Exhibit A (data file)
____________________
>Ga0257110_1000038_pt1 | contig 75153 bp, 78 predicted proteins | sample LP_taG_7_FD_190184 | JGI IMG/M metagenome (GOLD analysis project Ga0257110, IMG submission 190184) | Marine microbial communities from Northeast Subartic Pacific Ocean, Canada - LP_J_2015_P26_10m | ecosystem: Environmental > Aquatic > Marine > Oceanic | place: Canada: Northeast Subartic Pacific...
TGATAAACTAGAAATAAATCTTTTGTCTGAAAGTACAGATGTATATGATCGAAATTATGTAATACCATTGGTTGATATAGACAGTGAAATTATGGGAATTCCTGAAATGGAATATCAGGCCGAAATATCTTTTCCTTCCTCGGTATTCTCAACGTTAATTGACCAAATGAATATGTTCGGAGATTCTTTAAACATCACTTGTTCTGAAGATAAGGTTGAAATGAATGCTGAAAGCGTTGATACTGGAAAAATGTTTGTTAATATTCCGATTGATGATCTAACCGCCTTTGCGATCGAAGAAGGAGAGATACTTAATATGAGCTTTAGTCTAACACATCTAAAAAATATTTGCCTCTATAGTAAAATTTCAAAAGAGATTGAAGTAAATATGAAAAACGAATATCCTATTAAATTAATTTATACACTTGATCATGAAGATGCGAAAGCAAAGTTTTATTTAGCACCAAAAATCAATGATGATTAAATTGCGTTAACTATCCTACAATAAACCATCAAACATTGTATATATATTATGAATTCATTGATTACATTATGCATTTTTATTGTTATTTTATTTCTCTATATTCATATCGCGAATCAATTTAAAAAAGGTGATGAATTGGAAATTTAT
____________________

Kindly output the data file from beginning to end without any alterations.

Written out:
>Ga0257110_1000038_pt1 | contig 75153 bp, 78 predicted proteins | sample LP_taG_7_FD_190184 | JGI IMG/M metagenome (GOLD analysis project Ga0257110, IMG submission 190184) | Marine microbial communities from Northeast Subartic Pacific Ocean, Canada - LP_J_2015_P26_10m | ecosystem: Environmental > Aquatic > Marine > Oceanic | place: Canada: Northeast Subartic Pacific...
TGATAAACTAGAAATAAATCTTTTGTCTGAAAGTACAGATGTATATGATCGAAATTATGTAATACCATTGGTTGATATAGACAGTGAAATTATGGGAATTCCTGAAATGGAATATCAGGCCGAAATATCTTTTCCTTCCTCGGTATTCTCAACGTTAATTGACCAAATGAATATGTTCGGAGATTCTTTAAACATCACTTGTTCTGAAGATAAGGTTGAAATGAATGCTGAAAGCGTTGATACTGGAAAAATGTTTGTTAATATTCCGATTGATGATCTAACCGCCTTTGCGATCGAAGAAGGAGAGATACTTAATATGAGCTTTAGTCTAACACATCTAAAAAATATTTGCCTCTATAGTAAAATTTCAAAAGAGATTGAAGTAAATATGAAAAACGAATATCCTATTAAATTAATTTATACACTTGATCATGAAGATGCGAAAGCAAAGTTTTATTTAGCACCAAAAATCAATGATGATTAAATTGCGTTAACTATCCTACAATAAACCATCAAACATTGTATATATATTATGAATTCATTGATTACATTATGCATTTTTATTGTTATTTTATTTCTCTATATTCATATCGCGAATCAATTTAAAAAAGGTGATGAATTGGAAATTTAT